Since its release in 2014, one recipe from Ottelenghi’s Plenty More has been receiving an awful lot of attention – cauliflower cake. It’s one of the first recipes I bookmarked as well, and it only took me about 18 months to get around to making it. Sadly, for me, that’s not too long.
I was so intrigued by this recipe, mostly because here in the U.S. anything with “cake” in it is expected to be sweet and is reserved to dessert or the occasional breakfast. This cake, however, adorned with beautiful purple onion rings, clearly this was a different story. This brave cake was not going the route of cowardly zucchini bread where the cook takes care to hide vegetable’s flavor beneath layers of sugar, spice, and butter. Continue reading
Last week one of my coworkers brought a giant bag of lemons to work and offered some to me. I graciously took some because I happened to be craving our favorite chicken wraps for dinner. We had the wraps, which we usually consume wrapped in a thin tortilla, for dinner that night when a wonderful thought occurred to me.
I was a few bites into my wrap when I turned to Mr. Eats and said, “What if I made these into nachos?”
I’m pretty sure he thought it was a terrible idea, even after I explained that they would be topped with the very same toppings we were eating at that exact moment. But, I didn’t let his lack of enthusiasm dissuade me at all. In this line of work, it’s a common occurrence for the people around you think you’re completely off your rocker when you try to explain your food visions to them. So I soldiered on.
So when the weekend rolled around and I made my nacho dreams come true.
As someone who enjoys baking, sometimes I tend to forget about the other half of the world. You know, that “savory” half. Baking isn’t all about cupcakes and muffins.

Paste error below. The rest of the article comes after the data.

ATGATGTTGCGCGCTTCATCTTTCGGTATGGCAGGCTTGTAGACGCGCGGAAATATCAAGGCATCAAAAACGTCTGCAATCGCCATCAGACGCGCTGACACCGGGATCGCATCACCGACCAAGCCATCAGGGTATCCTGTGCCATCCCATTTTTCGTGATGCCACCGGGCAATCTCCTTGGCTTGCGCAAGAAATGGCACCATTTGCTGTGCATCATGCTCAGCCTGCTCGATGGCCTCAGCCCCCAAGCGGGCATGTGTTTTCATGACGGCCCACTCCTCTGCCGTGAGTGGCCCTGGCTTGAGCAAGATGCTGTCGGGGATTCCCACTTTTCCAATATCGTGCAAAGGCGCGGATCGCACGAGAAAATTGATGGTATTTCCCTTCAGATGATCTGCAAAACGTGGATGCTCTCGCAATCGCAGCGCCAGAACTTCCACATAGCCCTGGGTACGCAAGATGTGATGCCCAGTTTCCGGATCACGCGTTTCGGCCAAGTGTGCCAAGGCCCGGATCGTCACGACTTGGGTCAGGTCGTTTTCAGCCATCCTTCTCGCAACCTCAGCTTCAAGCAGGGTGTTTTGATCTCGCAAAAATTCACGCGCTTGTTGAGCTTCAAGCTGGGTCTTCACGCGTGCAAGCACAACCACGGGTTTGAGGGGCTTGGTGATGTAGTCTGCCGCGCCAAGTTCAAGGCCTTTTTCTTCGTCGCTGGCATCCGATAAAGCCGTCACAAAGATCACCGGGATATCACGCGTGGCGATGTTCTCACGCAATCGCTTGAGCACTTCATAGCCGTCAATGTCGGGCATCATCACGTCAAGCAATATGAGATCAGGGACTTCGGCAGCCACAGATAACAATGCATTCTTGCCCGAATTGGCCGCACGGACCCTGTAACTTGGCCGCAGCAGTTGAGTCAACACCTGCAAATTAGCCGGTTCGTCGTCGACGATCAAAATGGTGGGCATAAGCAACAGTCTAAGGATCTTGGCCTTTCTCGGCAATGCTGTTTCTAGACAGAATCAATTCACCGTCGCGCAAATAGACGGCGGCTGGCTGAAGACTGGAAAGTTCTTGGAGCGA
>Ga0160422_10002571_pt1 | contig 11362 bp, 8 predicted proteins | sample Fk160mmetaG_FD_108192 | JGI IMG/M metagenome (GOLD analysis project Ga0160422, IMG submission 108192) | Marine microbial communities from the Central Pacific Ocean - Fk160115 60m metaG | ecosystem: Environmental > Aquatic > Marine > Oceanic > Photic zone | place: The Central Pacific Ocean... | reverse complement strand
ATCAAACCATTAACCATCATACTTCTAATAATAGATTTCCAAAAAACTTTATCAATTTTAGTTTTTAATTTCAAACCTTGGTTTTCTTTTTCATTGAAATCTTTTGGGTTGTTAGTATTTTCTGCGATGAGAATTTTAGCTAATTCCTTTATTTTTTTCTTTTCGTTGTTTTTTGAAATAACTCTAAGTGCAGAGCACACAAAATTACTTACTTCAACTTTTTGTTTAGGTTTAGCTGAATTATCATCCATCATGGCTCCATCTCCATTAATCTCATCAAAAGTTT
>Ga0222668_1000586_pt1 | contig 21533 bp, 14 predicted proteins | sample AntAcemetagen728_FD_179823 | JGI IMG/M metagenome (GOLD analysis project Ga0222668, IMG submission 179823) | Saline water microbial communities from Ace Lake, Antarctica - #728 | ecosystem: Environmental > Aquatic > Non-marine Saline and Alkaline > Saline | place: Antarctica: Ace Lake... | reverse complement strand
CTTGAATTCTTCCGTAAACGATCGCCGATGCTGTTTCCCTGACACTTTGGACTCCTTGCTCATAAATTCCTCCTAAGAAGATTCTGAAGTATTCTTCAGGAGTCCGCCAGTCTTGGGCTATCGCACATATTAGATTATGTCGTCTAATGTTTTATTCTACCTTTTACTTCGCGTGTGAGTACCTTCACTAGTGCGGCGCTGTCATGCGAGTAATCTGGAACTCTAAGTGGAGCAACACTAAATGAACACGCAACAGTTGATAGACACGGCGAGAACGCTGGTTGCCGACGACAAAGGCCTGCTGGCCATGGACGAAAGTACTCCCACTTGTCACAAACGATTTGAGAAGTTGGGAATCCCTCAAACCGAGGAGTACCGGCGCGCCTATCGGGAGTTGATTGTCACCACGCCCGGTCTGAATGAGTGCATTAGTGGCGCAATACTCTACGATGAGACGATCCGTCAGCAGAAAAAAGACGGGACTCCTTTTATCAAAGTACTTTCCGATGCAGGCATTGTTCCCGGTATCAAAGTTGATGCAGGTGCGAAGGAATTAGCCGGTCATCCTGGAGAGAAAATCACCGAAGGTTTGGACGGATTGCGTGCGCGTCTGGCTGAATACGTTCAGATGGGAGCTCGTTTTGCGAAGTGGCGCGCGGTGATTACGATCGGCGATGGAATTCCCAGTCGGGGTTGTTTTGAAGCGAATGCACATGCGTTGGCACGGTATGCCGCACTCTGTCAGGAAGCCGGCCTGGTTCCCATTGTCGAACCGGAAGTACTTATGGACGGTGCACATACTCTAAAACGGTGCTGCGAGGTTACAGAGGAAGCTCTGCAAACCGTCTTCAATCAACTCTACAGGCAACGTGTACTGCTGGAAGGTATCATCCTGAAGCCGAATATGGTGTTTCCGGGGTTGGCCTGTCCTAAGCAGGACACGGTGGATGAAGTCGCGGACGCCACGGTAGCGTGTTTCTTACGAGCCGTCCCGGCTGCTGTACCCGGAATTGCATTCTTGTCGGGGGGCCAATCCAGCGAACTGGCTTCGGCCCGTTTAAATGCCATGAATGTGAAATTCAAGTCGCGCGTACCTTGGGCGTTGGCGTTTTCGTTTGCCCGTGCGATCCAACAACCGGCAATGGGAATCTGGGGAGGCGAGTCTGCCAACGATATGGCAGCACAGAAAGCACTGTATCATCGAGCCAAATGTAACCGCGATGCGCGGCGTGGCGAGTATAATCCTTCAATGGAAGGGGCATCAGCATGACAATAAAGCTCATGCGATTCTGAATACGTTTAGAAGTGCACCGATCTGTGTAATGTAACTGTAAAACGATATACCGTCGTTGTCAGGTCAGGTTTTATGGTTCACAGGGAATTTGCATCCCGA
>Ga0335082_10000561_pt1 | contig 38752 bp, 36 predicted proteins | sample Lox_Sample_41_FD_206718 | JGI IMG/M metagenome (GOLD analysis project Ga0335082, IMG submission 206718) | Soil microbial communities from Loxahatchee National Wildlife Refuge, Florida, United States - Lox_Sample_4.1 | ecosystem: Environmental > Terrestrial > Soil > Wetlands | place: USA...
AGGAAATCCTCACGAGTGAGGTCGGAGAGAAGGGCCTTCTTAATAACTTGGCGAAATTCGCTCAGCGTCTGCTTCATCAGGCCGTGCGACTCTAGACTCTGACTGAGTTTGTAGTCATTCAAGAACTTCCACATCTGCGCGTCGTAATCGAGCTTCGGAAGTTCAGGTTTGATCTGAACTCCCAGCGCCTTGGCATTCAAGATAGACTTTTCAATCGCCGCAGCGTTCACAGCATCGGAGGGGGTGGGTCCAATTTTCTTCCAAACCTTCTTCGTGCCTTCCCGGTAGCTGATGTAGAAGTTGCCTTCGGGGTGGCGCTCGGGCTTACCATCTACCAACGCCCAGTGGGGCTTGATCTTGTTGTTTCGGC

And honestly, sometimes there are only so many sweets you can take… I mean it’s rare but every once in a while I hit a wall where I feel like I am literally going to hurl if I see one. more. freaking. cookie. Like for real.
Enter: these crackers. Your saviors. They are here to give you a delightfully salty treat when one more cookie is the last thing you need. They are light and crisp and packed with cheesy flavor, thanks to the extra sharp cheddar.
You don’t have to use cheddar, but you will want to use a nice strong cheese to make sure your flavors stand out. Some browning on the bottom of your cracker will also help you in this department, as will a sprinkle of smoked paprika on top… if you feel so inclined.
- 8 Tablespoons (1 stick) unsalted butter, cold, cut into 1/2-inch cubes
- 1 cup grated extra sharp cheddar cheese*
- 1/2 teaspoon salt
- 1/4 teaspoon smoked paprika
- 1/8 teaspoon white pepper
- Pinch of cayenne pepper (optional)
- 1 cup + 2 Tablespoons all-purpose flour
- In the bowl of a food processor, pulse butter until it is broken up. Add the cheese, salt, and spices and pulse until the mixture forms small curd-like pieces.
- Add flour and pulse until the dough forms into a loose dough with pea-sized clumps, about 1 minute.
- Turn dough out onto a clean work surface and knead it gently until a cohesive dough forms. Divide the dough in half and pat each half into a disk. Wrap in plastic wrap and chill for 1 hour, or until firm.
- Working 1 disk at a time, roll the dough out between sheets of parchment to 1/4-inch thick. Using a cookie or biscuit cutter, cut into round disks (I used a 1-inch cutter), placing the rounds onto a parchment-lined baking sheet. Gather the scraps and re-roll and cut the remaining dough (I did this twice). Repeat with second disk of dough.
- Place baking sheet, lightly wrapped with plastic, in the refrigerator until you are ready to bake.
- When ready to bake, preheat the oven to 350F degrees. If desired, sprinkle disks with sea salt and bake for 15 to 17 minutes until the bottoms start to brown.
- Once you remove them from the oven, sprinkle them with sweet or smoked paprika and transfer to a wire rack to cool completely.
* Dorie uses Gruyere in her book, she also recommends Comte or Emmenthal as well. Any semi-firm cheese should work here.
* This dough can either be rolled and cut, as in the directions, or chilled into a log and sliced into 1/4-inch disks. Whichever you prefer.